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Felix Mendelssohn-Bartholdy (1809 - 1847)

Mendelssohn

Incidental Music "A Midsummer Night's Dream", Op.21
1. Scherzo
2. Nocturne
3. Wedding March

Like Mozart, Felix Mendelssohn was a highly gifted prodigy. Born in Hamburg, he made his debut as a pianist in Berlin aged nine. At 16, he took the musical world by storm with his String Octet and overture to A Midsummer Nights Dream. He made many visits to Britain, becoming a favourite of the young Queen Victoria.

It is often said that he "found fame too easily", and that his later music fails to recapture the joyous zest of his teenage works. Even if this is true for some of his later works, it is definitely not true of the incidental music to A Midsummer Nights Dream. The overture had been written in 1826, but the rest of the music was written in 1843, when he was 34, famous and well-established. It was commissioned by the King of Prussia for a performance of Shakespeare's play in Potsdam, just outside Berlin, where it was first performed on October 14th, 1843.

The music brilliantly recaptures the spirit of the overture and Shakespeare's play, being intelligent, subtle and witty. The scherzo is a light, filigree veil, through which the gentle braying of the donkey can occasionally be heard. The nocturne, with its lovely writing for horns, conjures up the warm magic air of the lovers in the woods by night, while the famous Wedding March, so rarely heard in its original form, celebrates the pleasingly fantastic happy outcome of the tale.

Violin Concerto in E minor, Op. 64
I. Allegro molto appassionato
II. Andante
III. Allegretto non troppo - allegro molto vivace

Mendelssohn was only 16 when, in 1825, he first met the violinist Ferdinand David, one year his junior. They remained friends all Mendelssohn's life and when, ten years later, he was appointed director of the Gewandhaus concerts in Leipzig, Mendelssohn arranged for his friend to be engaged as leader of the orchestra. Quite soon, David asked Mendelssohn to write him a violin concerto. Normally a very rapid and fluent composer, it took Mendelssohn a surprisingly long time to complete the commission. In 1839 he wrote "It is nice of you to press me for a violin concerto! I have the liveliest desire to write one for you and, if I have a few propitious days, I'll bring you something. But the task is not an easy one." It clearly was not easy, for a full five years passed before the concerto was ready, and the first performance took place in Leipzig in 1845. Ferdinand David played the solo part, but Mendelssohn was ill and unable to conduct, so the concert was directed by a mutual friend, the Danish composer Neils Gade.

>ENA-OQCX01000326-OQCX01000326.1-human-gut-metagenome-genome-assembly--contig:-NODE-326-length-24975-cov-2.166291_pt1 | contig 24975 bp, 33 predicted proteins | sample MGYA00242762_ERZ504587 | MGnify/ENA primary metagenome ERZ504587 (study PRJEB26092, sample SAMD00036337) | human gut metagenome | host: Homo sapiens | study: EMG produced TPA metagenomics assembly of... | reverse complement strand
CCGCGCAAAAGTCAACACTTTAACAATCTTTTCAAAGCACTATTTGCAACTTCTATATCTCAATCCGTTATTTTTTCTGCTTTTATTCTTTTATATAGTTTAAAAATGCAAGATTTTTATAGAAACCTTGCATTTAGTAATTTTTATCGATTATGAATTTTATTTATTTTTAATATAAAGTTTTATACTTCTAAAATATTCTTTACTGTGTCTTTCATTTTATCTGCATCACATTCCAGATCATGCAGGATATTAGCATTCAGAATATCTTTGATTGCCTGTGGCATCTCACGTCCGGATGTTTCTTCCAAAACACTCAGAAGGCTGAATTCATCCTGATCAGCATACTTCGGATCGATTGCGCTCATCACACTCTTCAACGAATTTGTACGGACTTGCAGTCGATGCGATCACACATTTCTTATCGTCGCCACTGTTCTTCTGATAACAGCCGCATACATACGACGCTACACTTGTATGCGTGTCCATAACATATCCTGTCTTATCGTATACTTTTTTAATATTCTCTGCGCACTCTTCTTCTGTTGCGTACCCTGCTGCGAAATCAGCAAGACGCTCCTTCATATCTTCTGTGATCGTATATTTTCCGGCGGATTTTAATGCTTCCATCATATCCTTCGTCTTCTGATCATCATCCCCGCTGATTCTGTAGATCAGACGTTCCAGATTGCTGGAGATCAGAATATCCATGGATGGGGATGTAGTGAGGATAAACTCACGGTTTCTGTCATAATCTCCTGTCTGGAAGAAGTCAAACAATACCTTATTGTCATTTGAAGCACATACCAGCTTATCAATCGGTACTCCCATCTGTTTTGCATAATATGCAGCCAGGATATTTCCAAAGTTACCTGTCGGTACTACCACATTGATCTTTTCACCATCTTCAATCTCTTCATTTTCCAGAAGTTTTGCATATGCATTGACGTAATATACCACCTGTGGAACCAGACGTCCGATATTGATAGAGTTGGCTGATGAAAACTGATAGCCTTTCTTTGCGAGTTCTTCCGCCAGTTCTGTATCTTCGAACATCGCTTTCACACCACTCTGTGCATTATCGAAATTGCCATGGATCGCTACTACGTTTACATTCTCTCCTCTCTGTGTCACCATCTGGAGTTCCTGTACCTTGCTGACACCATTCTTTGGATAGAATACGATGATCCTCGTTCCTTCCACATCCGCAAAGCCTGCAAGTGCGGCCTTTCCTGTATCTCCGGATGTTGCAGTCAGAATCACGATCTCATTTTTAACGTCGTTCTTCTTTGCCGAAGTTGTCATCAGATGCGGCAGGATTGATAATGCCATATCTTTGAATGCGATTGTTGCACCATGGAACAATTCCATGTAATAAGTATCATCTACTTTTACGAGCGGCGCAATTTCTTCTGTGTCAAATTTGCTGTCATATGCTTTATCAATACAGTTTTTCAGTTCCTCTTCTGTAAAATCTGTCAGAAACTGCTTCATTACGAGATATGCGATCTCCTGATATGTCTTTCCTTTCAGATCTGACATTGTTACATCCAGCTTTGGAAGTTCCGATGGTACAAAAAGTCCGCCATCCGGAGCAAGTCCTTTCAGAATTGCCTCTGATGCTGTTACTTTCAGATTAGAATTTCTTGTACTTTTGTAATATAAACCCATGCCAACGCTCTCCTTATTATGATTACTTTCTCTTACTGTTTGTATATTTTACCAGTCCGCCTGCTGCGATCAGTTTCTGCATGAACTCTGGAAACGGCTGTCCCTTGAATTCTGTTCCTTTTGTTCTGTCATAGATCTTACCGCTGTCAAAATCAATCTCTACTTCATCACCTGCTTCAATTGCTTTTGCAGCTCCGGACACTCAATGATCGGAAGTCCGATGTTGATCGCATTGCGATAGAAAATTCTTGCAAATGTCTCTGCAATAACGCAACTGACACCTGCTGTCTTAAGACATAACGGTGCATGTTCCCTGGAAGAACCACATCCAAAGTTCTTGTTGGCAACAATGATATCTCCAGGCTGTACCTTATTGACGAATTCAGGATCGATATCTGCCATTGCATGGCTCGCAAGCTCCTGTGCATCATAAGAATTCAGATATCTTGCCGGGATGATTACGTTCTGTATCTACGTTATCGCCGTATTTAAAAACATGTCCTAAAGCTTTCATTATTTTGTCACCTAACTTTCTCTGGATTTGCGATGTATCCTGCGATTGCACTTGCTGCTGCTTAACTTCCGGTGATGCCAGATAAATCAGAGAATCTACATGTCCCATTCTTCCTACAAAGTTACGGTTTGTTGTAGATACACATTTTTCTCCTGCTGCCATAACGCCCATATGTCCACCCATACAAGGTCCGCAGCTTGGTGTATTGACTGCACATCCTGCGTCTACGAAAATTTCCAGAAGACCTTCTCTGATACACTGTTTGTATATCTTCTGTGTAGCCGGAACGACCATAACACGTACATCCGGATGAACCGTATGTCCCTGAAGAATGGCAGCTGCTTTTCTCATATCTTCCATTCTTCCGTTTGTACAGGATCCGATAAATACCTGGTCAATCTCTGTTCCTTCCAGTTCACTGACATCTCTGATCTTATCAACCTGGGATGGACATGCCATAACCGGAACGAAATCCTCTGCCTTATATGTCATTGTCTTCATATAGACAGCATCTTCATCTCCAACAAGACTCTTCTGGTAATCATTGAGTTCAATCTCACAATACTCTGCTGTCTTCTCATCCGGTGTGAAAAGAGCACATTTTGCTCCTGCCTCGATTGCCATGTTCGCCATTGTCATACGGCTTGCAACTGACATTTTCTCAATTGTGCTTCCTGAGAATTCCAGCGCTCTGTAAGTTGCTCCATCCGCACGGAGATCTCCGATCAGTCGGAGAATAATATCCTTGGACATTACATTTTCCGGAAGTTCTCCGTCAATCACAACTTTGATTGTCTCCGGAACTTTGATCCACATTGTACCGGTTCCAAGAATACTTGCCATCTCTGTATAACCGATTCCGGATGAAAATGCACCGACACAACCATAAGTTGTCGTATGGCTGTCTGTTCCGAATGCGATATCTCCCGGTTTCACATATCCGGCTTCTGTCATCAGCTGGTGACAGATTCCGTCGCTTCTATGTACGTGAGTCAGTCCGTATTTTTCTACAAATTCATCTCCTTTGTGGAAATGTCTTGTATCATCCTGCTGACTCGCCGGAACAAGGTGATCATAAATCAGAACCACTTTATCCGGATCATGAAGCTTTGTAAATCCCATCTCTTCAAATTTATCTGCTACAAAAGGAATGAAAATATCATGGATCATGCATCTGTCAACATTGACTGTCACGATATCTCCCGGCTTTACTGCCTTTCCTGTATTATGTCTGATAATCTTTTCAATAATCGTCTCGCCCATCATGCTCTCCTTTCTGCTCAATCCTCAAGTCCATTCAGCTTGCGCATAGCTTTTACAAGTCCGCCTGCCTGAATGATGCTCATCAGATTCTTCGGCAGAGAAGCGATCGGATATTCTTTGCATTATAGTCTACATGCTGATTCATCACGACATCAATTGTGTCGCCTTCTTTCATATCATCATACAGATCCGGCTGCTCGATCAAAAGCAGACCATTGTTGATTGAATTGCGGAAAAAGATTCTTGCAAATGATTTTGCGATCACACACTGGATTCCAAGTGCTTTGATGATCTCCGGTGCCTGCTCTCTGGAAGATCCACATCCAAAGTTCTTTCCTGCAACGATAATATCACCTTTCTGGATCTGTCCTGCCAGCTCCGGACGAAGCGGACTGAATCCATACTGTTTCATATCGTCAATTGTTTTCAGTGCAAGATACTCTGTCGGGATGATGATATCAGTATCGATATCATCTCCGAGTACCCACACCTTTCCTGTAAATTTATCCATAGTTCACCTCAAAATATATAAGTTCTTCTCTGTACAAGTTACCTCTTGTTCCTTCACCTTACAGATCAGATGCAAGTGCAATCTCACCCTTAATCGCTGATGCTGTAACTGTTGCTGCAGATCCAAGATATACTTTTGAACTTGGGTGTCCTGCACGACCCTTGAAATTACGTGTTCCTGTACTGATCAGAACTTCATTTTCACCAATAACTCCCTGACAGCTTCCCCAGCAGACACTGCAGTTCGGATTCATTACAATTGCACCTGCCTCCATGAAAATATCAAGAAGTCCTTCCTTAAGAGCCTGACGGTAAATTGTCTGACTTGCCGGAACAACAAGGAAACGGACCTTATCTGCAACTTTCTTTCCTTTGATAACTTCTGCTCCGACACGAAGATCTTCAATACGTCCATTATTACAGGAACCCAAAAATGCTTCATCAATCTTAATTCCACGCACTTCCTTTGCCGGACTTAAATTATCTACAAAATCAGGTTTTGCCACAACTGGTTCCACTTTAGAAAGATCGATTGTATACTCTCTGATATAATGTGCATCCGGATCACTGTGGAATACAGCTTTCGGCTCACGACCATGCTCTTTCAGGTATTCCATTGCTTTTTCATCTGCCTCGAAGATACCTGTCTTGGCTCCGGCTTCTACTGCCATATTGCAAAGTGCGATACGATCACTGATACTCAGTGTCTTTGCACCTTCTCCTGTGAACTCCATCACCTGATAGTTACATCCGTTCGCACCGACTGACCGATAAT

Many features of the concerto are unusual for its day. Instead of a long orchestral preamble presenting the main themes, the soloist comes in immediately with the passionate melody on which the first movement is built. The second theme, appearing much later on flutes and clarinets, is gently melancholic. The positioning of the cadenza is unconventional too, coming before the recapitulation of the opening material rather than at the end of the movement.

The slow movement follows without a break, linked to the preceding allegro by a held bassoon note - another innovation in this concerto, intended to discourage the audience from applauding between movements. It is a simple and lovely "song without words", with a more agitated central section.

The finale, which also should follow without a break, is preceded by a short introduction. The main theme is a delicate dancing tune, whose mood is light, like his music for Shakespeare's Midsummer Night's Dream. A more flowing melody appears is later, and is then combined with the dancing theme to great effect But the lasting impression is one of exuberant drive and joy.

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